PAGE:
Snow brings powder to the ski slopes but long-term winter forecast calls for a shift back to a warmer and drier than normal winter. Even with the recent snowstorms, it is far too soon to know with any certainty whether there will be an ample water supply in 2019.
Cool December storms have dramatically boosted the once-meager Washington snowpack, easing concerns of water shortages in 2019 and bringing welcome powder for skiers taking to the slopes during the holiday season.
The statewide snowpack, as of Friday, averaged 89 percent of normal compared to just 38 percent of normal Dec. 7, according to state Department of Ecology officials. Though Saturday briefly brought warmer weather, the temperatures are forecast to fall, and the snowpack deepen, this week as low-pressure systems blow in from the Pacific.
“We have this tremendous improvement in our conditions. We are in pretty good shape,” said Jeff Marti, drought coordinator at the Ecology Department.
The state’s mountain snowpack is a key, closely tracked — and sometimes fickle — resource.
The snow stores water that sustains forests and provides summer stream flows for salmon and other fish. Humans rely on it for all kinds of things, including hydroelectricity and irrigation in the prime orchard and farm lands of the Yakima basin.
In the decades ahead, as temperatures are forecast to warm because of the build up of greenhouse-gas emissions from fossil fuels, climate scientists expect the average snowpack to decline as more precipitation falls as rain across Washington’s mountain ranges.
Statewide snowpack earlier in the month was less than 40 percent of normal in many locations — but has since rebounded amid late December storms and now is close to normal for the date of Dec. 26.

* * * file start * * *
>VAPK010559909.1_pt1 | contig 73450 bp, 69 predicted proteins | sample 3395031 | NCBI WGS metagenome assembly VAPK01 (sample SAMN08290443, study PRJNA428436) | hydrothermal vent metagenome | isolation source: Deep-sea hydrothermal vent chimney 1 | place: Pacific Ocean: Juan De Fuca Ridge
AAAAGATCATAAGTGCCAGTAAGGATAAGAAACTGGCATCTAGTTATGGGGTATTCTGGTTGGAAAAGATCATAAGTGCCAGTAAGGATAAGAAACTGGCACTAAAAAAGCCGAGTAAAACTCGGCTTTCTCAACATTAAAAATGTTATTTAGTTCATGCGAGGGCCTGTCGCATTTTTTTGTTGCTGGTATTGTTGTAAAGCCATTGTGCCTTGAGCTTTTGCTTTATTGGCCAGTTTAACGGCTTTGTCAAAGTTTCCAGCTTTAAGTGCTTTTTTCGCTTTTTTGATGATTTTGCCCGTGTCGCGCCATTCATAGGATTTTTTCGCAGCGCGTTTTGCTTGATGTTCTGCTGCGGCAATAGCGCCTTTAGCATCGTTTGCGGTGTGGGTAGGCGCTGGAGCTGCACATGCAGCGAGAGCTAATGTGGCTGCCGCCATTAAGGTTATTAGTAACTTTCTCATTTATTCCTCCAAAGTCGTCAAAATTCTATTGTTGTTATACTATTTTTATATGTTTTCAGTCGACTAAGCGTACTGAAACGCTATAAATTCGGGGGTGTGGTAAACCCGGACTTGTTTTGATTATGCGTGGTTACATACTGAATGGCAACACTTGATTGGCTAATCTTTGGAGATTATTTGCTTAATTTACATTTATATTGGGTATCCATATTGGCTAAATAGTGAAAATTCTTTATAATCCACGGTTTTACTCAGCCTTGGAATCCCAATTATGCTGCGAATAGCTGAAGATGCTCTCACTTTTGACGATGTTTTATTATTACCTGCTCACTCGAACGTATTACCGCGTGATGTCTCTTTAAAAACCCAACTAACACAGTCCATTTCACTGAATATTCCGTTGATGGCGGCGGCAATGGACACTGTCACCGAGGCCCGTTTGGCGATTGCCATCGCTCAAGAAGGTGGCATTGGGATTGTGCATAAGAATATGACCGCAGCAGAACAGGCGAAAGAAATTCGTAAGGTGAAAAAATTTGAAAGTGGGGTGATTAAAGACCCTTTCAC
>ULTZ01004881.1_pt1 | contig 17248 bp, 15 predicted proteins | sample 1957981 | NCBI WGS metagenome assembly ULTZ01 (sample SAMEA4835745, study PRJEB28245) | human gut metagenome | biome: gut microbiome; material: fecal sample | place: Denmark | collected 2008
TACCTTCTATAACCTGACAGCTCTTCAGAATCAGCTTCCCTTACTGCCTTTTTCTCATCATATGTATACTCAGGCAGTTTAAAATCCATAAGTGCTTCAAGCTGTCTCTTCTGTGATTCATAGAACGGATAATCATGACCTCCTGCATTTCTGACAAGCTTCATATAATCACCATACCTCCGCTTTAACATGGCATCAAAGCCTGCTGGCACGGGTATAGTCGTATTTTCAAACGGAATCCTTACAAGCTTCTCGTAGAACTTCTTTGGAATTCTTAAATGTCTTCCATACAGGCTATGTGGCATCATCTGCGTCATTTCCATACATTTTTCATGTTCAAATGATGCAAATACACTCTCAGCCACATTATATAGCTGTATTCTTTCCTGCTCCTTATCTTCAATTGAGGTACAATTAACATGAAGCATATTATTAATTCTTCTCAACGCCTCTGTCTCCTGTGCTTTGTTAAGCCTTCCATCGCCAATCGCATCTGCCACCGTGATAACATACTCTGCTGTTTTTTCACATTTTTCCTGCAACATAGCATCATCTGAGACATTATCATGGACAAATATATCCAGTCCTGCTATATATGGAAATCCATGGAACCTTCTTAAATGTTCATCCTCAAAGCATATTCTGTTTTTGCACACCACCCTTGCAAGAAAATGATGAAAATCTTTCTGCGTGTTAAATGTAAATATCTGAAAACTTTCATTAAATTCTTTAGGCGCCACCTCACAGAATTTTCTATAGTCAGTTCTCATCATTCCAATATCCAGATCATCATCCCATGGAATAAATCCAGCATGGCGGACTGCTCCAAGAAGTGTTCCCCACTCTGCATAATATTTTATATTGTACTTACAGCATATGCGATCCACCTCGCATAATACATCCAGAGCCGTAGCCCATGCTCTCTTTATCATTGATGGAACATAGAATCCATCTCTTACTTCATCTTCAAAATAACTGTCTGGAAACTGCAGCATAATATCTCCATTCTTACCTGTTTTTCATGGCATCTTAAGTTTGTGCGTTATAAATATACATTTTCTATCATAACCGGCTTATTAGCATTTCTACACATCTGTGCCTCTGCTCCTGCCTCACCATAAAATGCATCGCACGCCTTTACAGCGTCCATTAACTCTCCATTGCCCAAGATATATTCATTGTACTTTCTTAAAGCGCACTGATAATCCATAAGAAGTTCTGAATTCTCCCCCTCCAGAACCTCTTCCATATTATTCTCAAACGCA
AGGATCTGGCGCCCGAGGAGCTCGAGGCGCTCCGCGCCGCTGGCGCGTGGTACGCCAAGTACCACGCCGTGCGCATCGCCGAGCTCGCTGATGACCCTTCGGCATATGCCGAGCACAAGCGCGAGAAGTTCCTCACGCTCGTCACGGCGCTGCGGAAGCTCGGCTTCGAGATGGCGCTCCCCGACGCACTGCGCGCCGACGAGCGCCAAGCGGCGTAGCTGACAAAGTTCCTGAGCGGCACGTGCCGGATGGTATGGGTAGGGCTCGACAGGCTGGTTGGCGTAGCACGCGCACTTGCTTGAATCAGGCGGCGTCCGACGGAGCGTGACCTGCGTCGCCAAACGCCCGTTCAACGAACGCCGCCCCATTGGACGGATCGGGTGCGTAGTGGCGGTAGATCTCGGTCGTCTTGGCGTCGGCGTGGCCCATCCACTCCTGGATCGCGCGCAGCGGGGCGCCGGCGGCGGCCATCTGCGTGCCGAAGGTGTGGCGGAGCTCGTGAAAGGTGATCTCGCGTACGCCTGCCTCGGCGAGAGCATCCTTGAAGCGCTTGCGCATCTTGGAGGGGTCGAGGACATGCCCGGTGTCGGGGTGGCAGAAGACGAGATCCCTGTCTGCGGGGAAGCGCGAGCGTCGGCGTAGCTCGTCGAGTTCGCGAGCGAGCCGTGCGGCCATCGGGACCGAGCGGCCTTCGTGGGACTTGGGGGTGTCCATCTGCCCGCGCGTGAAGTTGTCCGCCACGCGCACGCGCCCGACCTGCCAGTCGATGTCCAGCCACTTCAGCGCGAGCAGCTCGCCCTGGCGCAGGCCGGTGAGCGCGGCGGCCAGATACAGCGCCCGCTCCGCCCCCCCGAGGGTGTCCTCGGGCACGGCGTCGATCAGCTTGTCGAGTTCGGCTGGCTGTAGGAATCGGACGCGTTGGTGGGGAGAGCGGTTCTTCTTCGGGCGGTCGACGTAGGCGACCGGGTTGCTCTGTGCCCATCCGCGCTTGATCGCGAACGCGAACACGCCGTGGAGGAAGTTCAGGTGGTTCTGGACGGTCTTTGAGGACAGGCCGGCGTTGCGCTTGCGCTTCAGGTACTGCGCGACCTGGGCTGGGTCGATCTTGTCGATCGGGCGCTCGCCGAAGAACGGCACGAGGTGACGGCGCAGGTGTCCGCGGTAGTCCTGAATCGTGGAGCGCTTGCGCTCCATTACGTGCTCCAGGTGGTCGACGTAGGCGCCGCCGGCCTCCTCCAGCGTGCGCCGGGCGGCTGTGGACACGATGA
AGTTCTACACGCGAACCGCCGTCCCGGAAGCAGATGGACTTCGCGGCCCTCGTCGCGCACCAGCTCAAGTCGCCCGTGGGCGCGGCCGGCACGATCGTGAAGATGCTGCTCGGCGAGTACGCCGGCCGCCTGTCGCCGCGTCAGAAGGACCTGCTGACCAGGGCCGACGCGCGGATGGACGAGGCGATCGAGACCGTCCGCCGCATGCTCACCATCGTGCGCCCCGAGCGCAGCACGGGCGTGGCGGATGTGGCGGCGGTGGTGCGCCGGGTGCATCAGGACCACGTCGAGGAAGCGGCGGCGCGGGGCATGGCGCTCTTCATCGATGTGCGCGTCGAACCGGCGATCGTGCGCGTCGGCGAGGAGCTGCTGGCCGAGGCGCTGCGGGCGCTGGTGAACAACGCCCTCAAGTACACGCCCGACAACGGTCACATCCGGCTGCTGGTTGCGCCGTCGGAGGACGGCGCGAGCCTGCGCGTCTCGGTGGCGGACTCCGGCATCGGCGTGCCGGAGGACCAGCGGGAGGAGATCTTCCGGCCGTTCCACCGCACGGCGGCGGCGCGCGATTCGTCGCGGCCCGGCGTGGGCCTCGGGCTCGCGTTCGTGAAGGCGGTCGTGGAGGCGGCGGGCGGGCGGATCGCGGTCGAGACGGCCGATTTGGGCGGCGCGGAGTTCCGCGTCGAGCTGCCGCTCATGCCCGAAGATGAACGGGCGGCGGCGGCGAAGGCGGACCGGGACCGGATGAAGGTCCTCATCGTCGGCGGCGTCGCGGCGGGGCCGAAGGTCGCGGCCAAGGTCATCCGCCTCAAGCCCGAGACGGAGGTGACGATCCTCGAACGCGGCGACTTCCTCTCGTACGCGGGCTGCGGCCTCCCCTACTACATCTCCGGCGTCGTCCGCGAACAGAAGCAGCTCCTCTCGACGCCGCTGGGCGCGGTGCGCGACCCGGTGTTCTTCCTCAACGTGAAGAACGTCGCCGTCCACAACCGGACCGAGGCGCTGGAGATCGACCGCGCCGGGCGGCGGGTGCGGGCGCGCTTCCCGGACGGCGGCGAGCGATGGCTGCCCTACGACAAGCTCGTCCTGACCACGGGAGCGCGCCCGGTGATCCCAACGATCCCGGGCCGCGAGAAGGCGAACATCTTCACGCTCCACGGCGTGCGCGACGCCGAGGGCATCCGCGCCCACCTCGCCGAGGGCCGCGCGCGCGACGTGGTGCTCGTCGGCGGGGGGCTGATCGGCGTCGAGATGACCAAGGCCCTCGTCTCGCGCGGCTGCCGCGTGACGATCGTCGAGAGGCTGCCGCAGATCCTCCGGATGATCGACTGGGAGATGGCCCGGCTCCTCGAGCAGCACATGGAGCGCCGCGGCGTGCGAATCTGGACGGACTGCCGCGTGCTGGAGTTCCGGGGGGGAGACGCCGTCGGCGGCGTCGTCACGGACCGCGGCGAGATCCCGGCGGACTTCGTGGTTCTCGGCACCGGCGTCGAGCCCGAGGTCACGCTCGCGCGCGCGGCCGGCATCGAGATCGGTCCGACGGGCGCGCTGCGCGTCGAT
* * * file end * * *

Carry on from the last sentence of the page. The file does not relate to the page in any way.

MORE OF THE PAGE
This fall, the buildup of the annual snowpack fell behind pace during a November that was warmer, as well as drier, than normal across most of the state. At the end of the month, two days of storms on Nov. 27 and 28 brought more than 3 inches of rain to Seattle-Tacoma International Airport. But this was a “warm event with high freezing levels and thus not beneficial for mountain snow,” according to a monthly report from the Office of the Washington State Climatologist.
The first week of December, in terms of snowpack, also was a bust. As late as Dec. 9, berry bushes still poked out of the slopes at the Mount Baker Ski Area. Then the weather shifted, enabling the ski area to open Dec. 12, and by last Thursday, 187 inches of snow had fallen on the slopes. There also has been some wild weather, with winds gusting at one point up to 119 mph.
“We’ve had a season’s worth of weather in two weeks,” said Gwyn Howat, executive vice president of the Mount Baker Ski Area, who said the cooler temperatures brought “spectacular powder” from the storms cycling through the mountains.
Crystal Mountain, southeast of Enumclaw, was able to open some lifts to skiers the day after Thanksgiving with the help of $5 million in snow-making equipment the resort bought this past summer.
Natural snow from December storms allowed the resort to open all of its terrain, and that has kept lift lines short even during the peak post-Christmas week, according to Tiana Anderson, director of sales and marketing at Crystal Mountain.
“People are spread out all over the mountain, and the longest wait time has been about five minutes,” Anderson said Thursday.
Even with the recent snowstorms, it is far too soon to know with any certainty whether there will be an ample water supply in 2019. A lot depends on what happens through the winter and early spring.
And looking ahead, the long-term outlook through March from the state climatologist’s office calls for warmer than normal temperatures, and below-average precipitation. So it’s unclear if the snowpack will continue to build at an average pace.
Notes Marti, the state drought coordinator: The long term forecasts aren’t always right.
“This is one of the years when you hope they are wrong,” Marti said.